6. EXAMPLE

    • 6.1 Materials And Methods
    • 6.1.1 Cell Lines and Reagents

Human aortic smooth muscle cells (hSMC) were purchased from Cambrex, Inc (CC-2571, San Diego, Calif.). The cells were grown in SmGM-2(D - Smooth Muscle Growth Medium-3 (Cambrex, San Diego, Calif.). Jurkat cells, a human leukemia cell line, were obtained from American Type Culture Collection (Manassas, Va.) and served as a control. Paclitaxel was investigated in two forms, paclitaxel (PTX) (Hauser, Boulder, CO) and Taxol® in Cremophor® EL (Bristol-Myers-Squibb, Princeton, N.J.). The former was diluted in ethanol and the working solution was prepared in fresh SmGM-2 medium. The use of Taxol® was limited to the cell counting assay; both paclitaxel and Taxol were equipotent. doxorubicin (DOX) (Adriamycin®) and phorbol myristate acetate (PMA) were obtained from Sigma (St. Louis, Mo.) and dissolved in DMSO as a 2 mg/ml stock solution.

    • 6.1.2 MTT Assay for Cell Proliferation

2,000 cells per well were plated in 96-well flat bottom plates and then exposed to paclitaxel (PTX) at concentrations from 0.04 to 100 ng/ml. After either 3 or 4 days, 20 μL of 5 mg/ml MTT (3,[4,5-dimethylthiazol-2-yl]-2,5-diphenyltetrazolium bromide Sigma, St. Louis) was added to each well for 4 hrs. After removal of the medium, 170 μL of dimethyl sulfoxide (DMSO) was added to each well to dissolve the formazan crystals formed from the MTT. The absorbance at 540 nm was determined using a Biokinetics plate reader (Bio-Tek Instruments, Inc, Winooski, Vt.) as previously described (Giannakakou P. et al. Low concentrations of paclitaxel induce cell type-dependent p53, p21 and G1/G2 arrest instead of mitotic arrest: molecular determinants of paclitaxel-induced cytotoxicity. Oncogene. 2001 Jun. 28;20(29):3806-13). Triplicate wells were assayed for each condition and standard deviations were determined. Cells without PTX treatment served as controls.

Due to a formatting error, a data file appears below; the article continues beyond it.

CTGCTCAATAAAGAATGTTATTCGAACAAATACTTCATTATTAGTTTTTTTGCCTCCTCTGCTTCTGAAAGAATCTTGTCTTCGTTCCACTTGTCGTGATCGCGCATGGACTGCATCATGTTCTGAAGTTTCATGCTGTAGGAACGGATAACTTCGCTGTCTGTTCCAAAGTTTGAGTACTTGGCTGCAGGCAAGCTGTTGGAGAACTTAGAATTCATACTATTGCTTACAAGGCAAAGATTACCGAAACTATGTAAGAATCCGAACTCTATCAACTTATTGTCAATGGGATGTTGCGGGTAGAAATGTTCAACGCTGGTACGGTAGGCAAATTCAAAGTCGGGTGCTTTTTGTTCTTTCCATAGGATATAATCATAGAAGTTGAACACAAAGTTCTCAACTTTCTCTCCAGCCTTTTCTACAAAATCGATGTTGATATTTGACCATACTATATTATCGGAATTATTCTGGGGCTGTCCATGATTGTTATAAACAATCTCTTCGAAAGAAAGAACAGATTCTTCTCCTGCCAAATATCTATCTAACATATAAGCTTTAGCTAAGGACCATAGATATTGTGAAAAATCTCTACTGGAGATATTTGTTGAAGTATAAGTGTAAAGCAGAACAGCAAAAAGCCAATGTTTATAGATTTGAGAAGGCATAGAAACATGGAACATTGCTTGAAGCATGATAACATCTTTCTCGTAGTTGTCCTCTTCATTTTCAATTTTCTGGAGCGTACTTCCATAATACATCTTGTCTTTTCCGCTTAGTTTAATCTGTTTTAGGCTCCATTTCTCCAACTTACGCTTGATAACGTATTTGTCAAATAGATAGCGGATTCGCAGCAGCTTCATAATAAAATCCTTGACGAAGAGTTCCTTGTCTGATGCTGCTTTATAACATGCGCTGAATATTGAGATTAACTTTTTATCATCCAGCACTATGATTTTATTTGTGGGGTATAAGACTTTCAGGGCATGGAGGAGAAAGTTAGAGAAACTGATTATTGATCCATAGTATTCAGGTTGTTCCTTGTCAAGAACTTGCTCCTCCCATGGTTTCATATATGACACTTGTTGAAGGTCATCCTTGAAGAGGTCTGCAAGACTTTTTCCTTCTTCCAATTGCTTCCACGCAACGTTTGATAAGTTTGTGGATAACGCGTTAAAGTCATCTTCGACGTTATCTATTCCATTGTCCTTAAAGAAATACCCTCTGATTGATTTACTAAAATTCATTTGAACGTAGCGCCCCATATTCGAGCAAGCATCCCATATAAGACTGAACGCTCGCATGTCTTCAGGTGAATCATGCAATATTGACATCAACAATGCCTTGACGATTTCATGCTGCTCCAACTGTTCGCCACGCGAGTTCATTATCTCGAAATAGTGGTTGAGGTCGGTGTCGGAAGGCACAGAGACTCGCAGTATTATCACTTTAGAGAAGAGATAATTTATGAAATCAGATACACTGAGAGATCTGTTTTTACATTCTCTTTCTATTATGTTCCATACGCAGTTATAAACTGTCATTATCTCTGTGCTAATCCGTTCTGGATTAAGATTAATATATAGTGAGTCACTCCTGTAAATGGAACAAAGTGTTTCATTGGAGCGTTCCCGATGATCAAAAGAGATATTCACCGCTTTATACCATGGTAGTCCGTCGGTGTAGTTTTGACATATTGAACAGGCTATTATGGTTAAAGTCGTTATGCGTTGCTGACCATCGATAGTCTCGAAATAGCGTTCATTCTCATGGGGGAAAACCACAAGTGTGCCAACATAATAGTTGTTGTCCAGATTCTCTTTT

6.1.3 Cell Counting and Viability Assay

Human smooth muscle cells (104 to 2×104 cells) in 1 ml of SmGM-2® medium were plated in 24-well plates, and were treated with PTX for up to 8 days. PTX concentrations ranged from 0.1 to 5000 ng/ml. After the indicated incubation time, cells were harvested by trypsinization 0.25% trypsin (Gibco BRL) for 5 min and counted in triplicate on a Coulter Z1 cell counter (Hialeah, Fla., USA). Cells without PTX treatment served as controls. In addition, cells were incubated with trypan blue and the numbers of blue (dead) cells and transparent (live) cells were counted in a hemocytometer. Data were reported as the percentage of live cells with respect to the control, which was either with vehicle only (at the designated time point) or at time=0. In the subsequent study to investigate the effects of paclitaxel on hSMC proliferation during an 8 day period, 2 and 12 ng/ml of PTX concentrations were used, which bracketed the near-maximal inhibition of hSMC proliferation.